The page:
Reaching into Redemption Meditations: 19. Redeeming Israel – The Exile
2 Chron 36:15-17 The Lord, the God of their ancestors, sent word to them through his messengers again and again, because he had pity on his people and on his dwelling place. But they mocked God’s messengers, despised his words and scoffed at his prophets until the wrath of the Lord was aroused against his people and there was no remedy. He brought up against them the king of the Babylonians
Recap: We have considered the redemption of Israel through the Exodus and then God’s ongoing redemptive activity getting them to Sinai and then into the Promised Land, His activity seeing them through their early years as recorded in Judges and then Solomon’s failure that resulted in the nation being divided into two. The next big milestone in Israel’s history that we now come to is the Exile. When we did a study on Manasseh, we also considered the last six kings of Judah (Israel having gone long before) and perhaps we need to recap those kings here:
Amon: He did evil in the eyes of the LORD, as his father Manasseh had done. Amon worshiped and offered sacrifices to all the idols Manasseh had made. But unlike his father Manasseh, he did not humble himself before the LORD; Amon increased his guilt. (2 Chron 33:22,23) Contrasted with his father, did some of what Manasseh had done but did not repent.
Josiah: A mostly good king (see 2 Chron 34 & 35) but was unnecessarily killed after a battle (35:20-27).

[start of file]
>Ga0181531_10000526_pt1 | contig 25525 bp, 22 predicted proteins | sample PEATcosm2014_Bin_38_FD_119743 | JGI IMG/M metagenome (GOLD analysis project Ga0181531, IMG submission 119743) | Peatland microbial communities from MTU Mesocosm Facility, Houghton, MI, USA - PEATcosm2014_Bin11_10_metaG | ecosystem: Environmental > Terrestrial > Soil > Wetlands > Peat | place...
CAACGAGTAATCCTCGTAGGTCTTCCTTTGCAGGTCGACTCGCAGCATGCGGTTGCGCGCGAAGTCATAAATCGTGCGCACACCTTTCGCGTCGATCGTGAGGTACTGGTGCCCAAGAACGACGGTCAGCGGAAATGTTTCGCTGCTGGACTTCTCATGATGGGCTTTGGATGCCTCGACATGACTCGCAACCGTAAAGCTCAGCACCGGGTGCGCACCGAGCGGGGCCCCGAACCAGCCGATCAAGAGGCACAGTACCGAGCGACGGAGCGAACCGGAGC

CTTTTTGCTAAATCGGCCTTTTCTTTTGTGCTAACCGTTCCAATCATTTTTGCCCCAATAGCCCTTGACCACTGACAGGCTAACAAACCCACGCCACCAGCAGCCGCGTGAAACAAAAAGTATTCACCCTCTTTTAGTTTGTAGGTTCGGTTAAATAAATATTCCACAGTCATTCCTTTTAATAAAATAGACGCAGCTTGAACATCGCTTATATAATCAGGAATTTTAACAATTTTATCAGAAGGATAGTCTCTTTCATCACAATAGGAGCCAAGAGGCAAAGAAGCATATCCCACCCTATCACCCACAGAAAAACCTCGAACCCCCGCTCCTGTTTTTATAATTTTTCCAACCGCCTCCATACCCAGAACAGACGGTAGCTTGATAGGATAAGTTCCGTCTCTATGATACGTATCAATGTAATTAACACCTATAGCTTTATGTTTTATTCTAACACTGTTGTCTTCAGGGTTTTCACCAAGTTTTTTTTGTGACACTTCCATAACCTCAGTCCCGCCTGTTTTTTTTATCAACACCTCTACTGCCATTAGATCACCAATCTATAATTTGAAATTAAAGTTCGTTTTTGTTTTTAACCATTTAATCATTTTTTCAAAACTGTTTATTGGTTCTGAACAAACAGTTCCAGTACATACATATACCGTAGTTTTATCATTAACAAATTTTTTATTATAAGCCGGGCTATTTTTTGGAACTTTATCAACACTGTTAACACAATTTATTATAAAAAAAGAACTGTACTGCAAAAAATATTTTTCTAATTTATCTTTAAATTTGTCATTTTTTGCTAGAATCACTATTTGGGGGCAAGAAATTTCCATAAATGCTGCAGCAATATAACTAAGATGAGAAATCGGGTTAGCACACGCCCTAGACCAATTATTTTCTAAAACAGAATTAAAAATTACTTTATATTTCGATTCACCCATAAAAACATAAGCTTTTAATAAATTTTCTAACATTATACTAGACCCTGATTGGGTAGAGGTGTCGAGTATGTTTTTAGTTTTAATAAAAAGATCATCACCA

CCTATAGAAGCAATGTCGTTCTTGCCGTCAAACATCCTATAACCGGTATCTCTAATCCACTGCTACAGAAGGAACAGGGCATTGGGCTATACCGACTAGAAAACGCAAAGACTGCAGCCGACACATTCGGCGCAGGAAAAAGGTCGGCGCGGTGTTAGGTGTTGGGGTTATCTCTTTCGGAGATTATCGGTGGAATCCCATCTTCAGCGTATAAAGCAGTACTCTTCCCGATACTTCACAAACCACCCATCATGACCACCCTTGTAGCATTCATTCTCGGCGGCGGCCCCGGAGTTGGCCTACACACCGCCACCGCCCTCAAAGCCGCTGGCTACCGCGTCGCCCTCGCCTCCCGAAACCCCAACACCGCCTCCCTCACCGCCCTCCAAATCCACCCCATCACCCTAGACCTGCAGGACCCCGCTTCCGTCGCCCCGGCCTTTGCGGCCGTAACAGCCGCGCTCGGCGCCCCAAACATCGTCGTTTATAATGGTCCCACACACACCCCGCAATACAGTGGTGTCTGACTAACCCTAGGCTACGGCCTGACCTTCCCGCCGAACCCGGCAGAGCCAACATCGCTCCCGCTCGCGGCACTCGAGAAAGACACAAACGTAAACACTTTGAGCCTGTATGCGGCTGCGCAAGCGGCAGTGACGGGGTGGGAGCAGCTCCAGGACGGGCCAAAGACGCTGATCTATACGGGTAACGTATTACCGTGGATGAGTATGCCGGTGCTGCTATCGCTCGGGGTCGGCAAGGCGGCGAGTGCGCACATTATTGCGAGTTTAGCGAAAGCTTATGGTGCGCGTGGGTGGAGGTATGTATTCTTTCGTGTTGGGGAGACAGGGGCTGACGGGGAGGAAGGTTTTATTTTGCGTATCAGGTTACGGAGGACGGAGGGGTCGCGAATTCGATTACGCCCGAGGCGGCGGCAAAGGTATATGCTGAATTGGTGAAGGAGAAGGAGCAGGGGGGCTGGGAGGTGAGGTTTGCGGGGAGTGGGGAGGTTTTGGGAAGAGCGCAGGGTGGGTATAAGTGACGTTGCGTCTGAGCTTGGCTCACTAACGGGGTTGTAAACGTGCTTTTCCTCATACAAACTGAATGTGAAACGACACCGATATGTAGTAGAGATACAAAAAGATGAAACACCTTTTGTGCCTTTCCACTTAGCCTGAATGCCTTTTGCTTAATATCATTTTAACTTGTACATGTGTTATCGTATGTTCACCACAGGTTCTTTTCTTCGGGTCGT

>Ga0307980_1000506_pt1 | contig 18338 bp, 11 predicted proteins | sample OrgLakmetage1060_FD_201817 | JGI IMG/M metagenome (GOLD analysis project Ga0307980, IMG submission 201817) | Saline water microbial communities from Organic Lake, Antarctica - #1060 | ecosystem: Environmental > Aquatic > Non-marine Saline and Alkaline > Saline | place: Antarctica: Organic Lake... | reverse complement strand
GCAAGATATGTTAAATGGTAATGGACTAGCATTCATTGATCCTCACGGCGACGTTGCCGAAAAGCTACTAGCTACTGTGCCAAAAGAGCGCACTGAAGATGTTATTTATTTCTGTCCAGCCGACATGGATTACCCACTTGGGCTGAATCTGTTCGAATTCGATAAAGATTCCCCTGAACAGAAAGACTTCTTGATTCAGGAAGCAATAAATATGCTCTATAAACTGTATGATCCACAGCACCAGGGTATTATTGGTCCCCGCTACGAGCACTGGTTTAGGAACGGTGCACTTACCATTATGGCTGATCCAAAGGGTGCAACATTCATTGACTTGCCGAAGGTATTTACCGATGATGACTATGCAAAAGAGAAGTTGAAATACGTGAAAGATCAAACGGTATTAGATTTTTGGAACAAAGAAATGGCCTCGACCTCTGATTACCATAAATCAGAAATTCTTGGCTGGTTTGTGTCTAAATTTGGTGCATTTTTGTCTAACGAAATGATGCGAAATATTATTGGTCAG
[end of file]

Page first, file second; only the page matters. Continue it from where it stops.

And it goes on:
Jehoahaz: Only reigned a short period before Egypt came against him and so Jehoahaz ends up in Egypt and Jehoiakim is left to reign. See 2 Chron 36:2-4
Jehoiakim: (2 Chron 36:5-8) Did evil, was taken to Babylon by Nebuchadnezzar after 11-year reign.
Jehoiachin: (2 Chron 9,10) A bad king who only reigned for three months before Nebuchadnezzar called him to Babylon.
Zedekiah: Refused the Lord (2 Chron 36:11-14), and after 11-year reign was taken into exile with Judah in Babylon (36:15-21)
And So? Now what this short summary does is show us the terrible state of the leadership of this special nation, a nation called to be God’s special possession and a light to the rest of the world. Moreover, where the leadership of a nation goes, the nation tends to follow, and the prophetic words from both Jeremiah and Ezekiel confirm that this was so. It was like the spiritual tide of Israel had gone out – and was staying out! Now, at the risk of being tedious, can I remind you what this series is all about: it is about our God who, confronted by our continual failures, perseveres and works to bring us through to a good place. Our problem with the Bible tends to be twofold. First it is so big we tend to be ignorant of big bits of it (ask any church group to recount the main points of Israel’s history as seen in the Old Testament and see how much we don’t know). Second, some bits of it that we do focus on (having missed the ‘hard’ bits), become so familiar that we give little thought to them. It is for this reason that I emphasise our purpose here.